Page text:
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Proceedings Paper

Mammographic interpretation training: how useful is handheld technology?
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Paper Abstract

In the UK a national self-assessment scheme (PERFORMS) for mammographers is undertaken as part of the National Health Search Breast Screening Programme. Where appropriate, further training is suggested to improve performance. Ideally, such training would be on-demand; that is whenever and wherever an individual decides to undertake it. To use a portable device for such a purpose would be attractive on many levels. However, it is not known whether handheld technology can be used effectively for viewing mammographic images. Previous studies indicate the potential for viewing medical images with fairly low spatial resolution (e.g. CT, MRI) on PDAs. In this study, we set out to investigate factors that might affect the feasibility of using PDAs as a training technology for examining large, high resolution mammographic images. Two studies are reported: 20 mammographers examined a series of mammograms presented on a PDA, specifying the location of any abnormality. Secondly, a group of technologists examined a series of mammograms presented at different sizes and resolutions to mimic presentation on a PDA and their eye movements were recorded. The results indicate the potential for using PDAs to show such large, high resolution images if suitable Human-computer Interaction (HCI) techniques are employed.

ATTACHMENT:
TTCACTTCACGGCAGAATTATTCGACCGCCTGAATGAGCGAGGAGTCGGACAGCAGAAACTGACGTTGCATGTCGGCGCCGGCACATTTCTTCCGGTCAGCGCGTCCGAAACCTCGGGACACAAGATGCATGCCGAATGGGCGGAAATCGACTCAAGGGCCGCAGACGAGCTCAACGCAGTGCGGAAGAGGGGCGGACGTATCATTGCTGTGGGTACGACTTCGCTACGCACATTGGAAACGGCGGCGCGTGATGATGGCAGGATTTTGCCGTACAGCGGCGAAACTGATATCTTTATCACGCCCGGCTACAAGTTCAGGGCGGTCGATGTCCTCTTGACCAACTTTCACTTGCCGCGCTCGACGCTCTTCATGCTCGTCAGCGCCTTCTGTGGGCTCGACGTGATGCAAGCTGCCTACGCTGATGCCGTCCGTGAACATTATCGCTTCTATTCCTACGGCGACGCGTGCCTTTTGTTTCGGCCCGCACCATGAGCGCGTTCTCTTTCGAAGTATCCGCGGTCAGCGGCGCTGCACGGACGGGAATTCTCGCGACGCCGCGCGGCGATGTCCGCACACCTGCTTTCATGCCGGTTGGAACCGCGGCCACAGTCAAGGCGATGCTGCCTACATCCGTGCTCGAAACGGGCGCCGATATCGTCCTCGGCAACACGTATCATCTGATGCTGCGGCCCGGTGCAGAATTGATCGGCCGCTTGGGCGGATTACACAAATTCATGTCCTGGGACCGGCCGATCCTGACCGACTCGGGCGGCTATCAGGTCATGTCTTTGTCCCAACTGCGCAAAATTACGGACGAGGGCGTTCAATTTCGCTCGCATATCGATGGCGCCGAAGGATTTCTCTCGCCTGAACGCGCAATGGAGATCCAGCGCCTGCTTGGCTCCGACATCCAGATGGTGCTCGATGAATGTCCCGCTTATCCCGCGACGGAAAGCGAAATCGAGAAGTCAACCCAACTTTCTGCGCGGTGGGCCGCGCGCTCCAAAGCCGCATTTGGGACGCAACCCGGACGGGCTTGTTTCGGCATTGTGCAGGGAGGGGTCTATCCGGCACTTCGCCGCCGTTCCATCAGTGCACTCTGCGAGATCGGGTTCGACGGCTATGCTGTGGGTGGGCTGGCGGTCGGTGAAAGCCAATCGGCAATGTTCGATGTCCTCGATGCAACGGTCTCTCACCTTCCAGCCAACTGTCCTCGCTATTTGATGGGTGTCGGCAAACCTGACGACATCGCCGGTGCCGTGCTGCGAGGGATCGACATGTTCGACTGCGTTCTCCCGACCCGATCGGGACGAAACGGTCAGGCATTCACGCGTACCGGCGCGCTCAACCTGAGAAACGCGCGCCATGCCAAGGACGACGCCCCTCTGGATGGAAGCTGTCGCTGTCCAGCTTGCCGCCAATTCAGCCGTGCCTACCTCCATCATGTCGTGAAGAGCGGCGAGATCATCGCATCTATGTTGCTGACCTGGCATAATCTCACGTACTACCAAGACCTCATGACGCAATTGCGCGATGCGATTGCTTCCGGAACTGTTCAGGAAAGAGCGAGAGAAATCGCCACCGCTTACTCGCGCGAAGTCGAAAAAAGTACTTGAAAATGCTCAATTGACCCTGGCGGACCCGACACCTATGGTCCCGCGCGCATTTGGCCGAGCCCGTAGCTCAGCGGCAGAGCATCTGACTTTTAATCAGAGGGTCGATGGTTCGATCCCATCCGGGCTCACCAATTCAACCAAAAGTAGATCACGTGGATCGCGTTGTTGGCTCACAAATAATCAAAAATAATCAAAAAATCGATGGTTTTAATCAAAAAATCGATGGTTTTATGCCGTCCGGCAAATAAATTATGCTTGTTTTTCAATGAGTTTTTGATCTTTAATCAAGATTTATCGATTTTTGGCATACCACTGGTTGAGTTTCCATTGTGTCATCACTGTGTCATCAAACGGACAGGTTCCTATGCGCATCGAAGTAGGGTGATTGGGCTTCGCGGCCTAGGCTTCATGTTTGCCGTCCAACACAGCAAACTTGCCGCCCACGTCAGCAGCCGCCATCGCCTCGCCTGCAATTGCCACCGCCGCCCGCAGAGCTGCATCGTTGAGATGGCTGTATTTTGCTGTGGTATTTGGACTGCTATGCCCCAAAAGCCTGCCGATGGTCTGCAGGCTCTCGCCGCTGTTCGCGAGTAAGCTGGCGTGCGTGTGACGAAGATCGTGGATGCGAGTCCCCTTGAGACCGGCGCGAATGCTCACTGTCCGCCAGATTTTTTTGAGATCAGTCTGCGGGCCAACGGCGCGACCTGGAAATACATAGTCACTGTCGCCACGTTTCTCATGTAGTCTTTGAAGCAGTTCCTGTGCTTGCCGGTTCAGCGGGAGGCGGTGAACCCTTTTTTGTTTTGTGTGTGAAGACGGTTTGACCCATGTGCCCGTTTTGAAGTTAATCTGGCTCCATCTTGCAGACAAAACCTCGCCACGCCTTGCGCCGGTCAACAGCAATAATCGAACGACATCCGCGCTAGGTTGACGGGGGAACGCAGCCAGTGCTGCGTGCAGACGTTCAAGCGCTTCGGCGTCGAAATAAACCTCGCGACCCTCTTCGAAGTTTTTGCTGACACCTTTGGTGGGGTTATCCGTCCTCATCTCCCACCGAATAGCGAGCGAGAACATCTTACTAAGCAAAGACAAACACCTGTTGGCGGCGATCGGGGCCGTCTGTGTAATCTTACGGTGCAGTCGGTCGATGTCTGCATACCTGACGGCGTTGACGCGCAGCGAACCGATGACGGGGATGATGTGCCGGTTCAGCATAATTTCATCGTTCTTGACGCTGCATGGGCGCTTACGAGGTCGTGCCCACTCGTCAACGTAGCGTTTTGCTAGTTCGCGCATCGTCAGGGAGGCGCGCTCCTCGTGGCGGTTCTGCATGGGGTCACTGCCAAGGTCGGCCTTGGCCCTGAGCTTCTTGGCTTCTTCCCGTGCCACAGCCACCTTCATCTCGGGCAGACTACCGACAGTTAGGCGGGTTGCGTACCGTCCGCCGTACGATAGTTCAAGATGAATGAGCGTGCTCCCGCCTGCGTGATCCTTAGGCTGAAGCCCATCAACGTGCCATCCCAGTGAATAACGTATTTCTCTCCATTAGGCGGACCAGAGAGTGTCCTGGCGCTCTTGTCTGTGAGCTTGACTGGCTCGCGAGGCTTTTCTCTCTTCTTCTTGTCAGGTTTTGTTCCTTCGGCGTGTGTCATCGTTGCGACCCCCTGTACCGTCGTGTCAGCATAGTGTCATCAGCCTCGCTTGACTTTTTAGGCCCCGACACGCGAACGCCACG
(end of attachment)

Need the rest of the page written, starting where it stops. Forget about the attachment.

Paper Details

Date Published: 6 March 2008
PDF: 10 pages
Proc. SPIE 6917, Medical Imaging 2008: Image Perception, Observer Performance, and Technology Assessment, 691712 (6 March 2008); doi: 10.1117/12.764483
Show Author Affiliations
Yan Chen, Loughborough Univ. (United Kingdom)
Alastair G. Gale, Loughborough Univ. (United Kingdom)
Hazel Scott, Loughborough Univ. (United Kingdom)

Published in SPIE Proceedings Vol. 6917:
Medical Imaging 2008: Image Perception, Observer Performance, and Technology Assessment
Berkman Sahiner; David J. Manning, Editor(s)

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